Join Vivian Nutton to learn about the most-celebrated doctor in the ancient world: Galen of Pergamum (129-ca. 216 CE). Galen was Greek by birth (Pergamum is close to the present-day city of Bergama, Turkey) but spent most of his career in Rome, where he was the personal physician to three Emperors. Galen was one of the most prolific authors of his age, and around a sixth of all surviving ancient literature in Greek was written by him. Celebrated in his own lifetime, he was regarded as the preeminent medical authority for centuries after his death, both in the Arab world and in medieval Europe, with much of our later medical knowledge stemming from his pioneering work. It was only the scientific discoveries of the Renaissance that removed Galen from his preeminent position in the pantheon of medicine.

Professor Vivian Nutton is a medical historian, specialising in the history of the classical tradition in medicine, from antiquity to the present. He is perhaps best known as a historian of the life, works and influence of Galen, but his research interests extend into broader areas of the history of medicine, and of the classical tradition in Europe and the Islamic world. Much of his recent work has also focused on the history of anatomy in the sixteenth century.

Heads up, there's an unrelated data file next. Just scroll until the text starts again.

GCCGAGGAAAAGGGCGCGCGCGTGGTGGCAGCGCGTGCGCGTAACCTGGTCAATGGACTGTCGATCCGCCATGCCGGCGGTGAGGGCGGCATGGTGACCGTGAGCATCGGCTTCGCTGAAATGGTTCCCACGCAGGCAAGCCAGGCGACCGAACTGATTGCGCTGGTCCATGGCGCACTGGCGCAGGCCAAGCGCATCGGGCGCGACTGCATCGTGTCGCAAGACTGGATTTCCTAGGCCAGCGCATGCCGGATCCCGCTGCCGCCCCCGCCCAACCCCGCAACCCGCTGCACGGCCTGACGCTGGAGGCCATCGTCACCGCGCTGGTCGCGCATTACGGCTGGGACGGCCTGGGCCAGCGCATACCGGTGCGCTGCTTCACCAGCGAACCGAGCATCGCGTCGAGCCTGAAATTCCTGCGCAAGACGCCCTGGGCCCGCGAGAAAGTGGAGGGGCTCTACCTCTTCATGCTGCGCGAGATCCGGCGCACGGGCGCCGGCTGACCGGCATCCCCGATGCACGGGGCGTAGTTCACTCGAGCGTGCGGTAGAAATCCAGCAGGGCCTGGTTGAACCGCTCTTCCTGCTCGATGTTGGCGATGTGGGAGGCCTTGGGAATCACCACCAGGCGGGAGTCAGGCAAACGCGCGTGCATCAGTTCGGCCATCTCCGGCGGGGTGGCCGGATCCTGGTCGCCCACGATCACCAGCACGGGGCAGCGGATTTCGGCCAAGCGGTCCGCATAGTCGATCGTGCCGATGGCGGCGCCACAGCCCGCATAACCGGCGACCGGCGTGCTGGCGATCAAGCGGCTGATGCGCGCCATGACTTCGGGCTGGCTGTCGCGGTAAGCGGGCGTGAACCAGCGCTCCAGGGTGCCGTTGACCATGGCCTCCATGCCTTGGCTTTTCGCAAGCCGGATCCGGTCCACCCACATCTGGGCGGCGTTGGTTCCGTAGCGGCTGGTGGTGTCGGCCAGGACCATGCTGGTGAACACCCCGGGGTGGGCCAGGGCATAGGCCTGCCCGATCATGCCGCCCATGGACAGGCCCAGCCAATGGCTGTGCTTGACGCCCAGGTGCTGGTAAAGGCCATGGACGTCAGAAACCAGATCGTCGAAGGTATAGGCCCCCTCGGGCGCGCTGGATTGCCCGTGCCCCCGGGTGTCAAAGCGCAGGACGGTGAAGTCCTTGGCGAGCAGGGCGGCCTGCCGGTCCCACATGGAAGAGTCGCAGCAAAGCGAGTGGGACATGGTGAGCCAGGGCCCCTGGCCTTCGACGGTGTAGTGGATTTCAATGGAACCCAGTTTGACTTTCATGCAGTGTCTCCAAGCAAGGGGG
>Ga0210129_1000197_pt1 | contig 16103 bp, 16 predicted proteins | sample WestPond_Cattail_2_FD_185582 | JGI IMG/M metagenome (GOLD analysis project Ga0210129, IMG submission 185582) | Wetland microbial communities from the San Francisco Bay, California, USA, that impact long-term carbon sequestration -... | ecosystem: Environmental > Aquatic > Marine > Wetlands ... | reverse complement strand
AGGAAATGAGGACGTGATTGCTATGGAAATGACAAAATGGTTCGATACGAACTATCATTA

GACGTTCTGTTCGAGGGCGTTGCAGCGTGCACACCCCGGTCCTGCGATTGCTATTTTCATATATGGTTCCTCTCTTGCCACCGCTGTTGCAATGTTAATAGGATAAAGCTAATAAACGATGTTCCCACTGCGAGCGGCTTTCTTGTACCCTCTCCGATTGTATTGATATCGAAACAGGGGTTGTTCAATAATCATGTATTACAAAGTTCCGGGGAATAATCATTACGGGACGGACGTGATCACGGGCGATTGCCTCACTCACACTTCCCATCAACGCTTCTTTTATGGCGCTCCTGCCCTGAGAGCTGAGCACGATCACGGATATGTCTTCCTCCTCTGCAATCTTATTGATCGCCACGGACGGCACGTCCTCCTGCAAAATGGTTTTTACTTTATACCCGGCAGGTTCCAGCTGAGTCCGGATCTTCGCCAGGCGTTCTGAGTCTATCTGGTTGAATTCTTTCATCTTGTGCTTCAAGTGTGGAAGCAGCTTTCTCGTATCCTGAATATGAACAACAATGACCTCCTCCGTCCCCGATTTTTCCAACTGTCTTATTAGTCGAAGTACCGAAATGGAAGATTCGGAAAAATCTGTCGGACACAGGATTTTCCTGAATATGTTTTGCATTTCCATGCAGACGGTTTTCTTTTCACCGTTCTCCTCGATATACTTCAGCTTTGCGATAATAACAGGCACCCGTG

Your host for this event will be the writer Edward Parnell, author of ‘Ghostland: In Search of a Haunted Country’. Edward Parnell lives in Norfolk and has an MA in Creative Writing from the University of East Anglia. He is the recipient of an Escalator Award from the National Centre for Writing and a Winston Churchill Travelling Fellowship. Ghostland (William Collins, 2019), a work of narrative non-fiction, is a moving exploration of what has haunted our writers and artists – as well as the author’s own haunted past; it was shortlisted for the PEN Ackerley 2020 prize, an award given to a literary autobiography of excellence. Edward’s first novel The Listeners (2014), won the Rethink New Novels Prize. For further info see: